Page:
This Type of Headache Could Mean Cancer

This Type of Headache Could Mean Cancer

When it comes to cancer, early detection is often emphasized. Regular mammograms, prostate exams, and colonoscopies, though unpleasant, can be life-saving. However, these screenings do not apply to brain cancer. You may have never heard of screening guidelines for brain cancer, and there’s a reason for that.

“To date, there are no approved screening tools—laboratory or imaging—that can detect brain cancer at early stages, contrary to mammograms, colonoscopies, or prostate-specific antigen (PSA) markers used for other tumors,” says Dr. Mina Lobbous, MD, of the Cleveland Clinic Neurological Institute. “It is crucial to be mindful of symptoms that require urgent evaluation, as early detection and intervention can significantly impact outcomes such as survival or neurological function in some types of tumors.”

But how can you recognize these symptoms? Surprisingly, some everyday habits might signal brain cancer. Dr. Lobbous and other neurologists point to a common habit that could be a red flag for brain cancer.

What Are the Odds of Developing Brain Cancer?

According to the American Cancer Society, the odds of developing a malignant (cancerous) brain or spinal tumor are less than 1%, with women having slightly higher chances than men. The National Cancer Institute estimates that more than 25,000 people will be diagnosed with brain and other nervous system cancers in 2024.

It’s important to note that some brain tumors are benign (non-cancerous) but can still cause issues like reduced brain function and can grow large enough to become life-threatening, according to the Cleveland Clinic. Without a formal screening process, understanding brain cancer signs can help you seek prompt care and improve your chances of living a full life.

The No. 1 Habit That Could Be a Sign of Brain Cancer

One habit that could be a sign of brain cancer is trying to mask a massive headache with over-the-counter remedies. Whether it’s habitually taking Aspirin, sitting in the dark, or trying to will yourself out of pain, these actions are important to note.

“Persistent headaches, especially new-onset severe headaches, with or without nausea, vomiting, or blurry vision, should be discussed with a healthcare provider immediately instead of relying on over-the-counter headache remedies,” Dr. Lobbous advises.

This is particularly true for individuals without a history of migraines. “Headaches accompanied by nausea in someone who does not have a history of migraines should be evaluated for a brain tumor,” says Dr. Jose Carrillo, MD, a board-certified neurologist and neuro-oncologist at the Pacific Neuroscience Institute and an associate professor of neurology at Providence Saint John’s Cancer Institute.

Another neurologist echoes these sentiments, adding that other red flags include continuous headaches that are typically generalized and worse in the morning or when bending forward. “These headaches should be evaluated for brain tumors or other issues,” says Dr. George Al Shamy, MD, a neurologist affiliated with Memorial Hermann.

Not every severe headache indicates brain cancer, but those with these characteristics should be checked to ensure peace of mind and potentially receive medication to help alleviate the pain.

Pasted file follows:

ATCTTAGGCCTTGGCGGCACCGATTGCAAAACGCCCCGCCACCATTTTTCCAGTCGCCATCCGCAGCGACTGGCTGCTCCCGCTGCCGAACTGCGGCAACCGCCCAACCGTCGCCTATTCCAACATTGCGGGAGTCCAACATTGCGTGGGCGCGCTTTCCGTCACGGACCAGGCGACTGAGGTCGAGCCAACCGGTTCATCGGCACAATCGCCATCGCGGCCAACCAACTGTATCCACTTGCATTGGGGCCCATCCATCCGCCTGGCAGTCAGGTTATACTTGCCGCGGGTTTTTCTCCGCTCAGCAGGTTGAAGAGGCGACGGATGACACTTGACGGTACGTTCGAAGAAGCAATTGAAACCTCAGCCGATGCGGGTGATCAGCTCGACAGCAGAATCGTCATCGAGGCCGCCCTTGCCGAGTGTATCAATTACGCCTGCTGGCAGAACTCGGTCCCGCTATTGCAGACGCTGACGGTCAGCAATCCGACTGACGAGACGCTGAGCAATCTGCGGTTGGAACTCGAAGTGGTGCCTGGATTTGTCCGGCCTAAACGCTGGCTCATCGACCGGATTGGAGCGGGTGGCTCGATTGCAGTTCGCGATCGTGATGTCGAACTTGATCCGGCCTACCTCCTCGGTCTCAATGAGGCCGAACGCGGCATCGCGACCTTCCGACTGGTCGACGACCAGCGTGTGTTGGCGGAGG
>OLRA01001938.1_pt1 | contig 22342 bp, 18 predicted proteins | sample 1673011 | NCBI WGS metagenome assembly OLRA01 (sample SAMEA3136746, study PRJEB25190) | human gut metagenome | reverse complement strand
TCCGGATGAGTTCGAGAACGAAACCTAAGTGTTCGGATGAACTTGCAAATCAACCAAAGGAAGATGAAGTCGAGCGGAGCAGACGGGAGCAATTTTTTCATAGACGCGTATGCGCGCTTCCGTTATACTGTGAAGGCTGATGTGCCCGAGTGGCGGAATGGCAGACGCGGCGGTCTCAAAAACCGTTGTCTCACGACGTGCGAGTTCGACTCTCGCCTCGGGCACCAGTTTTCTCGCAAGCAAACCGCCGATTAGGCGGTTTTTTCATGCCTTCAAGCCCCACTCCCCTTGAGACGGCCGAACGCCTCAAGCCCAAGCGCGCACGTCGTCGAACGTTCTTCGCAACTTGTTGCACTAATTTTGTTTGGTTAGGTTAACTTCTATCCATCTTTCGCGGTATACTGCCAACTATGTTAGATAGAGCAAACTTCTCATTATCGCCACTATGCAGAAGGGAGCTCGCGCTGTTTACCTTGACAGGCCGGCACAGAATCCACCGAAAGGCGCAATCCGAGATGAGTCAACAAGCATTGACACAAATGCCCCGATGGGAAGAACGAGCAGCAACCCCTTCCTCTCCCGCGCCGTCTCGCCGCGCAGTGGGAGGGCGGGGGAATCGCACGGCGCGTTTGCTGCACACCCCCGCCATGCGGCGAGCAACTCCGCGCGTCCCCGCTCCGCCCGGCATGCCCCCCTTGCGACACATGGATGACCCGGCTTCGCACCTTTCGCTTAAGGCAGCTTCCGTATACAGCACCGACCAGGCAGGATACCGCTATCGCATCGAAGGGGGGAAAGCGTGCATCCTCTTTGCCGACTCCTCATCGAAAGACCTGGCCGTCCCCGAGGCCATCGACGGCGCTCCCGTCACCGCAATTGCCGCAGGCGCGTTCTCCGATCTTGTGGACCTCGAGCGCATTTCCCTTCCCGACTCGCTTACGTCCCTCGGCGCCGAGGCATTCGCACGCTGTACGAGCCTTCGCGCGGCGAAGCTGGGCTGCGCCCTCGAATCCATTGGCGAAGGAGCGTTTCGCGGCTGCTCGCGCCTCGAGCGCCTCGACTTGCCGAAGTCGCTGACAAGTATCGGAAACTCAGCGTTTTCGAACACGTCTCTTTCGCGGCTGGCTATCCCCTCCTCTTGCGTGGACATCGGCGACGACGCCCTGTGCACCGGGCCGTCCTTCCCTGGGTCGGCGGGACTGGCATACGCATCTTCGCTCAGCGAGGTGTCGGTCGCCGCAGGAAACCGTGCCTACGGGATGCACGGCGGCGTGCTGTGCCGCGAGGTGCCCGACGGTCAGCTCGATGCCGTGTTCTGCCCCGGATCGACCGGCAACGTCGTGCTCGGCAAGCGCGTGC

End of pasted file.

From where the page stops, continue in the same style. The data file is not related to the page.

Other Signs of Brain Cancer to Know About

Headaches and the constant quest to cover them up aren’t the only warning signs. Research published in 2021 highlighted headaches as a leading symptom of brain cancer, but not all cases present this way. It’s crucial to be aware of other signs.

If you find yourself needing constant reminders for simple tasks or forgetting names frequently, it’s worth discussing with a healthcare provider. “Over the years, many patients could have been diagnosed sooner if changes in their personality and memory were identified earlier,” Dr. Carrillo explains.

Additionally, note if you experience a persistent bad mood or feel like you’re becoming a different person. “Be aware of gradual changes in personality over several months,” warns Dr. Carrillo.

Dr. Lobbous mentions other symptoms of brain cancer:

  • Seizures
  • Vision changes
  • Weakness
  • Numbness
  • Cranial nerve symptoms (e.g., double vision, hearing changes, facial pain, facial numbness, difficulty swallowing or speaking)

These symptoms are sometimes mistaken for a stroke in emergency rooms, but the American Cancer Society notes that tests like MRIs can help detect or rule out brain tumors.

Brain Cancer Treatment, Prognosis, and Risk Reduction

There are treatments available for brain cancer. “Brain cancer is treated with surgery, radiation, or a combination of both,” explains Dr. Shamy. “Chemotherapeutic agents also play a role, alongside new treatment options like immunotherapy and electromagnetic therapy.”

Treatment plans are personalized, starting with an evaluation by a multidisciplinary team including neuro-oncology, neurosurgery, and radiation oncology, as noted by Dr. Lobbous. The type of tumor significantly affects the prognosis, with some tumors being curable and others, like gliomas, being treatable but not curable.

Scientists continue to study preventative methods for brain cancer. The only modifiable risk factor identified so far is exposure to ionizing radiation, such as radiotherapy for other cancers like childhood lymphoma. Despite studies examining cell phone use, dietary habits, and environmental pollutants, no other direct links to primary brain cancers have been found.

The best course of action is to stay attuned to your body and report any unusual symptoms to a healthcare provider.

The post This Type of Headache Could Mean Cancer appeared first on ProPakistani.